Laundry usage: Soap nut powder works very well for high efficiency washers. The saponin releases faster than using the berries. Powder also makes a good stain remover for heavier colored fabrics and stains. It’s especially effective for spots and stains if moistened and gently rubbed into the affected area. For laundry, my personal favorite still remains EXTREME 18X and homemade liquid as they reign supreme for HE and front-loaders, and are so easy to use.
When using soap nut powder, do NOT use more than required. You don’t need an ounce or big scoops to do a load. I typically use a level teaspoon for an average HE load. If very soiled, I’ll use two. Using too much is wasteful (as discussed elsewhere here on SoapNuts.Pro). Used properly it’s still very cost effective. If half ends up down the drain before releasing all saponin, well, your money goes down the drain, too. Rule of thumb: Use LESS than you think you need. Use more only if you’re not happy with the results. Keep it simple.
Homemade detergent recipes: For you with DIY homemade laundry soap recipes, powder may just be your ideal missing link. It’s the surfactant (what creates the soaping effect that loosens the soling from the fabric). Many DIY recipes don’t utilize a good surfactant, and the difference can be major. It’s better than common soap shavings BY FAR. Regular soap shavings leave a soap scum that you do NOT want in your washer – especial with HE machines. Soap residues are highly problematic for new high efficiency (HE) units – usually resulting in their top problems: nasty odors, fungal mildew and mold.
Pet grooming: Whether dogs, cats, horses, or your hairy critter friend of choice, powder has many benefits. Skipping the obvious (organic hair/fur and scalp/skin cleansing), the saponin has inherent insect and pest repellent properties. You can give your pets a chemical-free washing, while helping to minimize fees, flies, ticks and other nasty buggers, too. Plus, you’ll enjoy your pet’s beautiful new coat – without an annoying scent. That’s a big win-win and win!!!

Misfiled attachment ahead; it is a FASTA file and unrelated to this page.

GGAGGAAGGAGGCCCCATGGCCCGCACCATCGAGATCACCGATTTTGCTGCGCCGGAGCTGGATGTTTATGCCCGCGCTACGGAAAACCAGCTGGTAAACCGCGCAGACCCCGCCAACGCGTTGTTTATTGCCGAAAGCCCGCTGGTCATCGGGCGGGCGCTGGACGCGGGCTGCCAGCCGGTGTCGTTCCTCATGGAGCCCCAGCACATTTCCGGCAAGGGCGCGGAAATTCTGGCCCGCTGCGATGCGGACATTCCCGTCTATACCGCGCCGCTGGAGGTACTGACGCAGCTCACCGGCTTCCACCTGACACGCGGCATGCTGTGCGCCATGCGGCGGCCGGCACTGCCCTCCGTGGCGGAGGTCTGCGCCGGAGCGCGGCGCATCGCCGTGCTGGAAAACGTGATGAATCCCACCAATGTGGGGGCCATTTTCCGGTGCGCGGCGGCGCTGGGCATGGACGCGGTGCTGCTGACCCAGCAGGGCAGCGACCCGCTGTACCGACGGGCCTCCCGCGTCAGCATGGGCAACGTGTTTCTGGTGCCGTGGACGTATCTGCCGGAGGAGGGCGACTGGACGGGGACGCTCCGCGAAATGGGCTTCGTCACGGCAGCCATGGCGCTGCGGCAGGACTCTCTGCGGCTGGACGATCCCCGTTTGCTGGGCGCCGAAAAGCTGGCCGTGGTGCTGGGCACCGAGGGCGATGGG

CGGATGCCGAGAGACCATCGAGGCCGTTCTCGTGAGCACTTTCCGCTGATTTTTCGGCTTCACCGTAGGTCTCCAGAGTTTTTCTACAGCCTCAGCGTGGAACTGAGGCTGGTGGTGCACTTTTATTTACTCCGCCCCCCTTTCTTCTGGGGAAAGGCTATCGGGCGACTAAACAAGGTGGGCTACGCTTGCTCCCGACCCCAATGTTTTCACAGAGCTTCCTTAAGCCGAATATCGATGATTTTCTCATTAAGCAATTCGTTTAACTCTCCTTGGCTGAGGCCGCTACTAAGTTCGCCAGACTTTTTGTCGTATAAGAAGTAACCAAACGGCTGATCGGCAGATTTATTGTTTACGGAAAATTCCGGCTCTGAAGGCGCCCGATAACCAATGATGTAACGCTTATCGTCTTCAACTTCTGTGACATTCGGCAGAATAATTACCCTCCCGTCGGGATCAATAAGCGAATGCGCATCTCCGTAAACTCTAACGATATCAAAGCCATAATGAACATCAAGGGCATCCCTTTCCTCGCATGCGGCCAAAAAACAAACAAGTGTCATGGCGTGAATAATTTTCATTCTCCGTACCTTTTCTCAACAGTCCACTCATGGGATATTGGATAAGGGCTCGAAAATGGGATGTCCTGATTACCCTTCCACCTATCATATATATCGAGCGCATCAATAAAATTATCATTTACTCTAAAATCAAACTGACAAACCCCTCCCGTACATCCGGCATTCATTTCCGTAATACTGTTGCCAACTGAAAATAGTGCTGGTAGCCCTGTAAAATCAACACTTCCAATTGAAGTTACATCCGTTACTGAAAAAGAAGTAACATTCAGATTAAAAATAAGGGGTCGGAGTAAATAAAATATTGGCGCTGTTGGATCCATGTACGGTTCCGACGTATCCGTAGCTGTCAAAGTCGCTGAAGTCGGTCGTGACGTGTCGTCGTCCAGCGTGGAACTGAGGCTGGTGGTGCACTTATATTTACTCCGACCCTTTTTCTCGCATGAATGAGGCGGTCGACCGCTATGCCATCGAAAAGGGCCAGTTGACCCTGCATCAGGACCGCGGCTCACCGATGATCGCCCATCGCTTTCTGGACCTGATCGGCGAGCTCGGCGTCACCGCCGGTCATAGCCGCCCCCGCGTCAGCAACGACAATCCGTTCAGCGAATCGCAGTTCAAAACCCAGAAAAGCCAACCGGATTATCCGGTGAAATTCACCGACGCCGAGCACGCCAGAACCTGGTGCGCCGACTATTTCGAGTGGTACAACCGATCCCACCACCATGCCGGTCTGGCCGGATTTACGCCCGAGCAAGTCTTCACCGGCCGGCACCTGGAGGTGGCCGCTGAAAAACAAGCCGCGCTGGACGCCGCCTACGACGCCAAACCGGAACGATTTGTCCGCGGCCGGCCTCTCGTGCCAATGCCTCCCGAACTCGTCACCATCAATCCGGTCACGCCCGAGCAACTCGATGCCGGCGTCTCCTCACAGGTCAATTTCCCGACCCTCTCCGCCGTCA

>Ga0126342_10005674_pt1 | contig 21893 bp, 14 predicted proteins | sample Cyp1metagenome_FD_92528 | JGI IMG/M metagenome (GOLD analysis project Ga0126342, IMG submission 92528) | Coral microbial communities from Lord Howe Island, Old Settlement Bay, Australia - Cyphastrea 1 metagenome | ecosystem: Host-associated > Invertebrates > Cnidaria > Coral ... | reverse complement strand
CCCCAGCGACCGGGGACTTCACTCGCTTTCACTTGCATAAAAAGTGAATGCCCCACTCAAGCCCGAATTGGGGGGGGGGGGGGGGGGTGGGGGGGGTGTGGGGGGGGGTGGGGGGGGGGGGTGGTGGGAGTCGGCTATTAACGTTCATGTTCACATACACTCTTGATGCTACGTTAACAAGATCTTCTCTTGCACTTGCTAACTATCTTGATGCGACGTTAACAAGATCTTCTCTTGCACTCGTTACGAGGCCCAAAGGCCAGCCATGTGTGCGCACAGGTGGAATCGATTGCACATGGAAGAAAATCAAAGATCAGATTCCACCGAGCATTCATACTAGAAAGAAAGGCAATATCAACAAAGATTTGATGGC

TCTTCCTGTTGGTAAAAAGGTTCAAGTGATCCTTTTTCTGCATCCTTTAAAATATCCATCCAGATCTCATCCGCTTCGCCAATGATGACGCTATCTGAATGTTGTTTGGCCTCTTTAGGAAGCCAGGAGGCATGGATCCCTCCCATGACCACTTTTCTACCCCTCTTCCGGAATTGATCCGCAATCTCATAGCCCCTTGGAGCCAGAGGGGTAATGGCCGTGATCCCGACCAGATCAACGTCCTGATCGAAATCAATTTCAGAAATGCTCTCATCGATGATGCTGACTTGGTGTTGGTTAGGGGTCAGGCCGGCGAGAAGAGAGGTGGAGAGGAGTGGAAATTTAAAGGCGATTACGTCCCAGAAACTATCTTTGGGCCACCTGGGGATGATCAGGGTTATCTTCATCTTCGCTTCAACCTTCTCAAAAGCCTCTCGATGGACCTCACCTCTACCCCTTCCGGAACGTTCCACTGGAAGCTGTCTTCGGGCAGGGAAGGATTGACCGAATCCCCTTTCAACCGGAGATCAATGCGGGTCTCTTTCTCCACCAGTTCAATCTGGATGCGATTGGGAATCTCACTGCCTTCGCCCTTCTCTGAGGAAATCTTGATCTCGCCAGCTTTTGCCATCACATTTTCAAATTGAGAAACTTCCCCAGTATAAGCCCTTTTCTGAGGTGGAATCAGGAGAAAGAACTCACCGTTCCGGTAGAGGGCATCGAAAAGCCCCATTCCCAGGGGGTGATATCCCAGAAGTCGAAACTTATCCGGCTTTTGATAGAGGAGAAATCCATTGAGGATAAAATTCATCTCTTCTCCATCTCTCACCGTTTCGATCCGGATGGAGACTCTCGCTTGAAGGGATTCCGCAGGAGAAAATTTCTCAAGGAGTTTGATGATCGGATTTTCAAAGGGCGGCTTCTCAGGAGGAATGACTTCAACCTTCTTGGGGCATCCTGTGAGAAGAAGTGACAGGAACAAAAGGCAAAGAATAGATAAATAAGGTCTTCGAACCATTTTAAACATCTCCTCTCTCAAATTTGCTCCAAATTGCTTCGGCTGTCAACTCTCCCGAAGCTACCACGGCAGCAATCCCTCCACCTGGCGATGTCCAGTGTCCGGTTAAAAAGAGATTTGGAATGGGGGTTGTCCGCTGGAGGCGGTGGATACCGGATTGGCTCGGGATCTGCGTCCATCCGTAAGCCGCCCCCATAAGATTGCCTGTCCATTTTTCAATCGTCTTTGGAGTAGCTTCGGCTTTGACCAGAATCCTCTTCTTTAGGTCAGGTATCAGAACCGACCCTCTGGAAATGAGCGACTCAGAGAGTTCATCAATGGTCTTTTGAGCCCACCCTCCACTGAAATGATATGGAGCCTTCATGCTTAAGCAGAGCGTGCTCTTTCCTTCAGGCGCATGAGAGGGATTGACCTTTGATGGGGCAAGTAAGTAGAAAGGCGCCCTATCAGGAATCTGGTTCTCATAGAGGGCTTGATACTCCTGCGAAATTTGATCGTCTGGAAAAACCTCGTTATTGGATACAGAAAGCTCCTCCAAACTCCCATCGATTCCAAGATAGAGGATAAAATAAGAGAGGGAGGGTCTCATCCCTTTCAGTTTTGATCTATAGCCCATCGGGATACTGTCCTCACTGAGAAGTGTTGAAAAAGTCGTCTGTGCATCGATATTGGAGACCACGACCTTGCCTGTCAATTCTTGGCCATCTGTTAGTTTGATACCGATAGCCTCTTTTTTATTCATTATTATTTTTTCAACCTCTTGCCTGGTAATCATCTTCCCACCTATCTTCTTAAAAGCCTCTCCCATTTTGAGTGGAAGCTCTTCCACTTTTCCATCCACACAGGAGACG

Camper’s soap: Just as all forms are ideal from an ecological perspective, powder has extra benefits at times. The mild abrasiveness (exfoliation) aids in many types of cleaning – from dirty skillets to deep personal cleansing the ground-in dirt and grime from your outdoor adventures. Personally, I can’t think of a more convenient eco-friendly way to scrub off the dirt (or smelly fish slime) than shaking a little powder into my wet hands and washing up – without concern about pollutants. That’s fantastic! Once again, the mild pest repellent properties of the powder’s saponin pays obvious extra benefits, too.
Brushing teeth: I had to add this because it’s more common than you think. Many swear by it. Some mix it with baking soda and a little peppermint oil for taste! I’m going to reserve commenting for I don’t use it for such. When I do, I’ll let you know what I think. I see no reason to think it wouldn’t work perfectly fine. I just haven’t tried it.
- When buying powder, be aware that fillers can be used which will degrade its effectiveness. Low quality powder can be made using inferior species of soap berries (i.e., trifoliatus or saponaria) or whole soap nuts – including seeds, stems, leaves, etc. plus an array of cheap additives. All can be ground up to make a powder. Once ground there’s no easy way to tell the quality difference without having both side-by-side and actually testing them. Without doubt in my mind, poor quality powder will end up on the market – exactly like we’ve seen happen with the berries and likely worse. There’s few retailers of powder. The well established US companies are selling high-quality grades.